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Anne Of Avonlea Lucy Maud Montgomery

Miss Lavendar's Romance

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After a little silence Miss Lavendar said abruptly,

"It gave me a shock to hear about Stephen's son that first day you were here, Anne. I've never been able to mention him to you since, but I've wanted to know all about him. What sort of a boy is he?"

"He is the dearest, sweetest child I ever knew, Miss Lavendar. . . and he pretends things too, just as you and I do."

"I'd like to see him," said Miss Lavendar softly, as if talking to herself. "I wonder if he looks anything like the little dream-boy who lives here with me. . .MY little dream-boy."

"If you would like to see Paul I'll bring him through with me sometime," said Anne.

"I would like it. . .but not too soon. I want to get used to the thought. There might be more pain than pleasure in it. . .if he looked too much like Stephen. . .or if he didn't look enough like him. In a month's time you may bring him."

Accordingly, a month later Anne and Paul walked through the woods to the stone house, and met Miss Lavendar in the lane. She had not been expecting them just then and she turned very pale.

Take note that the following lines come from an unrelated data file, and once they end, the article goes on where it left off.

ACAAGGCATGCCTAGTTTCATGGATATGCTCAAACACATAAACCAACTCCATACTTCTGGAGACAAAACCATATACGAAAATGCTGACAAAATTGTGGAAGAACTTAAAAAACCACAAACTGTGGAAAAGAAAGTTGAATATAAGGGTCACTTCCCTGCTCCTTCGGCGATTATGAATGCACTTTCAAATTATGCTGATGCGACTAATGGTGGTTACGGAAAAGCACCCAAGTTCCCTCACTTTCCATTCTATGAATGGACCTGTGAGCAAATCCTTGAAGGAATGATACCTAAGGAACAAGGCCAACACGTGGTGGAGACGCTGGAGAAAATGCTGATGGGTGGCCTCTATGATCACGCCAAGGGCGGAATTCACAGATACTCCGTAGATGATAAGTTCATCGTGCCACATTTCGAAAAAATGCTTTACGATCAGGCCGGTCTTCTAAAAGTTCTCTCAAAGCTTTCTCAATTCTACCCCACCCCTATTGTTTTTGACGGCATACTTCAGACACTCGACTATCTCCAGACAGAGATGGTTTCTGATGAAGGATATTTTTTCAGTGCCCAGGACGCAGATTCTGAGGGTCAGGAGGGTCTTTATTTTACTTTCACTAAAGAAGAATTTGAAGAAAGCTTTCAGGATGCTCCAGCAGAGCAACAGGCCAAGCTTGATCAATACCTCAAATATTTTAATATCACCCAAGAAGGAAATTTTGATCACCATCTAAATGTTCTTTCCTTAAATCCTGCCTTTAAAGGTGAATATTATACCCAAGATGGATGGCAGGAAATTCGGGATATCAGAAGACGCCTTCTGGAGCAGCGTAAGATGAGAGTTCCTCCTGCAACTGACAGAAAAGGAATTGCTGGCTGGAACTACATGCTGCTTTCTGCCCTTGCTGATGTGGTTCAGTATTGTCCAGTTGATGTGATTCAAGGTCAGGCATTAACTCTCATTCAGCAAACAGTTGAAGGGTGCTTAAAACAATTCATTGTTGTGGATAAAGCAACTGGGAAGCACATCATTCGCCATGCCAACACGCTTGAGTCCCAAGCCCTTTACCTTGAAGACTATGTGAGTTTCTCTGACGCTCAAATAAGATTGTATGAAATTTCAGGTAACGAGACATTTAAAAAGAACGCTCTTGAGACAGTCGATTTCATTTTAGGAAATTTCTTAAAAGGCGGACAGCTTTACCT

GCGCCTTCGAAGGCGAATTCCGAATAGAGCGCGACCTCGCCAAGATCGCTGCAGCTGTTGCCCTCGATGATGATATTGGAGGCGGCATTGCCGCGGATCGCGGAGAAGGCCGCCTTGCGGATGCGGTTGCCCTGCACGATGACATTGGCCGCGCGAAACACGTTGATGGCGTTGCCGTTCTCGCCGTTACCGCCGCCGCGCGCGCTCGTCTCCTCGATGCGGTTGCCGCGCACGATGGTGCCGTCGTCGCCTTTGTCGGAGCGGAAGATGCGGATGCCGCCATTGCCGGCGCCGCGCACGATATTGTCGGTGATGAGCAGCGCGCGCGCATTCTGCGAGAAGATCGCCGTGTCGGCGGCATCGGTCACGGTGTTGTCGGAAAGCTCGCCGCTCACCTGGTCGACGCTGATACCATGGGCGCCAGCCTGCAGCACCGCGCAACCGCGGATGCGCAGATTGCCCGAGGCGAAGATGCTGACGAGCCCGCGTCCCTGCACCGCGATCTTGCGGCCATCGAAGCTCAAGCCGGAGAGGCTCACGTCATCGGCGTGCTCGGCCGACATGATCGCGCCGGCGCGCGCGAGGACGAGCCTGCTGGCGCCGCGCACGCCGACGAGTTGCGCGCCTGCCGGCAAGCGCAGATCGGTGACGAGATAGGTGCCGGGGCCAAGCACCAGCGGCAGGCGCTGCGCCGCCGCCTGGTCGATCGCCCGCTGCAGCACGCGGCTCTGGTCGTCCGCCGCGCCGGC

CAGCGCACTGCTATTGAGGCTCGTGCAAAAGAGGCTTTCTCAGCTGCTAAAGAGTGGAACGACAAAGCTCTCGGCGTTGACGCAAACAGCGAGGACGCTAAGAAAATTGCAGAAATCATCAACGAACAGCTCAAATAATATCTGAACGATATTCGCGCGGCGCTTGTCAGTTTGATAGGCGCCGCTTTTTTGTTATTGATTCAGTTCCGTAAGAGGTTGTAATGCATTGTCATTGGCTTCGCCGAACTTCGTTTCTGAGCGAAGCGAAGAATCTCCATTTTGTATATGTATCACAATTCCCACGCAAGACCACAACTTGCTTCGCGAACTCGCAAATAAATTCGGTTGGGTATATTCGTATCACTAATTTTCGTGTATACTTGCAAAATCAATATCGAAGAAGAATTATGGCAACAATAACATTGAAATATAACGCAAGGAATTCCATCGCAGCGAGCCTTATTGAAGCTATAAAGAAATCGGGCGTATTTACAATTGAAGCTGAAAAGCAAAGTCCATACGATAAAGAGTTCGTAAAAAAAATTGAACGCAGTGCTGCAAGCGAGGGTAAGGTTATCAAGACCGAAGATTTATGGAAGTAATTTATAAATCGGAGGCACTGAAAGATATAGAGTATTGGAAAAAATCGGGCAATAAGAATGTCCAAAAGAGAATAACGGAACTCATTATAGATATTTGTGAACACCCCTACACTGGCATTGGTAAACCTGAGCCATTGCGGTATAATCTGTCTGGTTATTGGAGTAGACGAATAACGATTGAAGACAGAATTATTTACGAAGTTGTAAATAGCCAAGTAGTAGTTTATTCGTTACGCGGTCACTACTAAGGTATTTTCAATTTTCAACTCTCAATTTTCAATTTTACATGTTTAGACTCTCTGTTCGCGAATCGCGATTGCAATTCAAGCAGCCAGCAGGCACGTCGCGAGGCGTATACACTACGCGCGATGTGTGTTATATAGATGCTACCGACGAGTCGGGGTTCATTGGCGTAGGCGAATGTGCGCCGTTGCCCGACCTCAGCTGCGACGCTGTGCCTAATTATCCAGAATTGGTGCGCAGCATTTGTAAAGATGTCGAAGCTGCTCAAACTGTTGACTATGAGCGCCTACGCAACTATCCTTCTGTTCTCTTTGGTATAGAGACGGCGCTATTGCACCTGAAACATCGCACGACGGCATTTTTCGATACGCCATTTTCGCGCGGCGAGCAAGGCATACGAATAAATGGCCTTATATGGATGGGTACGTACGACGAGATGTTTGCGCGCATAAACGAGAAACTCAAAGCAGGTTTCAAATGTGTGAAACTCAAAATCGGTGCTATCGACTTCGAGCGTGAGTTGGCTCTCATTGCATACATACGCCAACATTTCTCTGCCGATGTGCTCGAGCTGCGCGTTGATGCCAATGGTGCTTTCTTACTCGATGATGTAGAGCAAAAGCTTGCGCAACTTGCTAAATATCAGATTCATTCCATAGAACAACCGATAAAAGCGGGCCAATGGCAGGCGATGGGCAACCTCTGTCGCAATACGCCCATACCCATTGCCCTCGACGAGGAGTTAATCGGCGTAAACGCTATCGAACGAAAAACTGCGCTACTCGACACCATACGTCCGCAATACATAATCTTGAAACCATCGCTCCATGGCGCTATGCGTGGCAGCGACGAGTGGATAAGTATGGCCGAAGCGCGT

"So this is Stephen's boy," she said in a low tone, taking Paul's hand and looking at him as he stood, beautiful and boyish, in his smart little fur coat and cap. "He. . .he is very like his father."

"Everybody says I'm a chip off the old block," remarked Paul, quite at his ease.

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Anne, who had been watching the little scene, drew a relieved breath. She saw that Miss Lavendar and Paul had "taken" to each other, and that there would be no constraint or stiffness. Miss Lavendar was a very sensible person, in spite of her dreams and romance, and after that first little betrayal she tucked her feelings out of sight and entertained Paul as brightly and naturally as if he were anybody's son who had come to see her. They all had a jolly afternoon together and such a feast of fat things by way of supper as would have made old Mrs. Irving hold up her hands in horror, believing that Paul's digestion would be ruined for ever.

"Come again, laddie," said Miss Lavendar, shaking hands with him at parting.

"You may kiss me if you like," said Paul gravely.

Miss Lavendar stooped and kissed him.

"How did you know I wanted to?" she whispered.

"Because you looked at me just as my little mother used to do when she wanted to kiss me. As a rule, I don't like to be kissed. Boys don't. You know, Miss Lewis. But I think I rather like to have you kiss me. And of course I'll come to see you again. I think I'd like to have you for a particular friend of mine, if you don't object."

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Anne Of Avonlea
Lucy Maud Montgomery

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